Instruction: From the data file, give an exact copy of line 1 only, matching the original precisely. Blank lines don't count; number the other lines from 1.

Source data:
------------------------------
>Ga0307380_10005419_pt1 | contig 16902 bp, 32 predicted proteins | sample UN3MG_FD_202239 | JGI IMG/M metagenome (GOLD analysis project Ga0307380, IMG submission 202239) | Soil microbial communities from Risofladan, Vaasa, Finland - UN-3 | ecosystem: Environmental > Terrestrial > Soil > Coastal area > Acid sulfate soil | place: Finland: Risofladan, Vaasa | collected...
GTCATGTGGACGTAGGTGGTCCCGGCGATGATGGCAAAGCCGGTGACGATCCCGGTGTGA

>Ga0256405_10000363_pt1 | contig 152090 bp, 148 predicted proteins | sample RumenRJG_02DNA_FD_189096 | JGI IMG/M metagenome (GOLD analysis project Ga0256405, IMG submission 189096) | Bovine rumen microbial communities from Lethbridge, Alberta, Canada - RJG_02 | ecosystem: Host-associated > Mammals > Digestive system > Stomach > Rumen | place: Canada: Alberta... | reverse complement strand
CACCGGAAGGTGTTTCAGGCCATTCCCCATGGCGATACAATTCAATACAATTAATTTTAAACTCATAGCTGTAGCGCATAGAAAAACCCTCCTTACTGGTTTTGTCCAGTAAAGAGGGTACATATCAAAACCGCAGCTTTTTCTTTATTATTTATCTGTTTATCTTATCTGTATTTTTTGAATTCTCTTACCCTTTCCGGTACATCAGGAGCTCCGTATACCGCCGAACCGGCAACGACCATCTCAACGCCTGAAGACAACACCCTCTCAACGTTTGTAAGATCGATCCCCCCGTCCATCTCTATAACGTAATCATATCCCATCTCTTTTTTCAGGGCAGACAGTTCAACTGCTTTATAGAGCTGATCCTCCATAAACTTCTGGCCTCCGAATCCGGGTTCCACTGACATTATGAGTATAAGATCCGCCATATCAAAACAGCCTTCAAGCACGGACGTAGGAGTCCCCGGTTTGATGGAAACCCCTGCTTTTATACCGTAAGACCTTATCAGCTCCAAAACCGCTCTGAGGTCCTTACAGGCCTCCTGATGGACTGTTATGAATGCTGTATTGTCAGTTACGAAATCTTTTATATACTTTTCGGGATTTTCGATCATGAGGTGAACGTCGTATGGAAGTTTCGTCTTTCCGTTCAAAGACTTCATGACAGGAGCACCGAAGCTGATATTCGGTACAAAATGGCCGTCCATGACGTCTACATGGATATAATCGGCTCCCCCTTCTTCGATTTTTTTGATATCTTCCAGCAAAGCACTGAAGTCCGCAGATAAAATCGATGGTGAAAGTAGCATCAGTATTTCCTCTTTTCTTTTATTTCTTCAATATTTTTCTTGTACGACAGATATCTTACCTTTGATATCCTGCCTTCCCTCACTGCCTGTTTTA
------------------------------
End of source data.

>Ga0307380_10005419_pt1 | contig 16902 bp, 32 predicted proteins | sample UN3MG_FD_202239 | JGI IMG/M metagenome (GOLD analysis project Ga0307380, IMG submission 202239) | Soil microbial communities from Risofladan, Vaasa, Finland - UN-3 | ecosystem: Environmental > Terrestrial > Soil > Coastal area > Acid sulfate soil | place: Finland: Risofladan, Vaasa | collected...